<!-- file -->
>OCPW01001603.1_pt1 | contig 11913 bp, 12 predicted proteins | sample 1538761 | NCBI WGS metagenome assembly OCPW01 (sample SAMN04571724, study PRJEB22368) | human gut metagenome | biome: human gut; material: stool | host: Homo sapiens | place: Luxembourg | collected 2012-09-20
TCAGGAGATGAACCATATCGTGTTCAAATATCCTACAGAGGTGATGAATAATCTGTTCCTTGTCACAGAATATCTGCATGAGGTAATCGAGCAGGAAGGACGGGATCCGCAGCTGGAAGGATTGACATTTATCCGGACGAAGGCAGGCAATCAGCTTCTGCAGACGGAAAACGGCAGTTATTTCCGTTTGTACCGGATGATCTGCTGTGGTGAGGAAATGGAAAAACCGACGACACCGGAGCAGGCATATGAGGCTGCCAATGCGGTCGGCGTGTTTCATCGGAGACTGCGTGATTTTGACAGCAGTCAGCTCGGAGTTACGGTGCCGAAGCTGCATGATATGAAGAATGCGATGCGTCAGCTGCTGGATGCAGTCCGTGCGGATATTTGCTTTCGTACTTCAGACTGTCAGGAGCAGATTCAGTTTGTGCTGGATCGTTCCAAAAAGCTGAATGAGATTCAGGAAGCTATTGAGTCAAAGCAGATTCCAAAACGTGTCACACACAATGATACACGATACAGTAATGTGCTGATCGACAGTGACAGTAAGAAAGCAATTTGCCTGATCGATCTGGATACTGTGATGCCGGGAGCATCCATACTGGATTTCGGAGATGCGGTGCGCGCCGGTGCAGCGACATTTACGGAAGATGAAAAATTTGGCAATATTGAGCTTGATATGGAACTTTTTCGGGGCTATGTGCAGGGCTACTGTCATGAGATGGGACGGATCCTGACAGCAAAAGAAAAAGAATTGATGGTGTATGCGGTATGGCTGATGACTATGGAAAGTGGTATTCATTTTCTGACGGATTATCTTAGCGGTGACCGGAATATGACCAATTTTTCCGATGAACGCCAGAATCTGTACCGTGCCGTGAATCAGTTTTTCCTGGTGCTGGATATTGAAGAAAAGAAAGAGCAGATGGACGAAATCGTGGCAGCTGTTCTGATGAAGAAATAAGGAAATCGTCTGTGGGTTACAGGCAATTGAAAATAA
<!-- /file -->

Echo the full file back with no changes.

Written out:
>OCPW01001603.1_pt1 | contig 11913 bp, 12 predicted proteins | sample 1538761 | NCBI WGS metagenome assembly OCPW01 (sample SAMN04571724, study PRJEB22368) | human gut metagenome | biome: human gut; material: stool | host: Homo sapiens | place: Luxembourg | collected 2012-09-20
TCAGGAGATGAACCATATCGTGTTCAAATATCCTACAGAGGTGATGAATAATCTGTTCCTTGTCACAGAATATCTGCATGAGGTAATCGAGCAGGAAGGACGGGATCCGCAGCTGGAAGGATTGACATTTATCCGGACGAAGGCAGGCAATCAGCTTCTGCAGACGGAAAACGGCAGTTATTTCCGTTTGTACCGGATGATCTGCTGTGGTGAGGAAATGGAAAAACCGACGACACCGGAGCAGGCATATGAGGCTGCCAATGCGGTCGGCGTGTTTCATCGGAGACTGCGTGATTTTGACAGCAGTCAGCTCGGAGTTACGGTGCCGAAGCTGCATGATATGAAGAATGCGATGCGTCAGCTGCTGGATGCAGTCCGTGCGGATATTTGCTTTCGTACTTCAGACTGTCAGGAGCAGATTCAGTTTGTGCTGGATCGTTCCAAAAAGCTGAATGAGATTCAGGAAGCTATTGAGTCAAAGCAGATTCCAAAACGTGTCACACACAATGATACACGATACAGTAATGTGCTGATCGACAGTGACAGTAAGAAAGCAATTTGCCTGATCGATCTGGATACTGTGATGCCGGGAGCATCCATACTGGATTTCGGAGATGCGGTGCGCGCCGGTGCAGCGACATTTACGGAAGATGAAAAATTTGGCAATATTGAGCTTGATATGGAACTTTTTCGGGGCTATGTGCAGGGCTACTGTCATGAGATGGGACGGATCCTGACAGCAAAAGAAAAAGAATTGATGGTGTATGCGGTATGGCTGATGACTATGGAAAGTGGTATTCATTTTCTGACGGATTATCTTAGCGGTGACCGGAATATGACCAATTTTTCCGATGAACGCCAGAATCTGTACCGTGCCGTGAATCAGTTTTTCCTGGTGCTGGATATTGAAGAAAAGAAAGAGCAGATGGACGAAATCGTGGCAGCTGTTCTGATGAAGAAATAAGGAAATCGTCTGTGGGTTACAGGCAATTGAAAATAA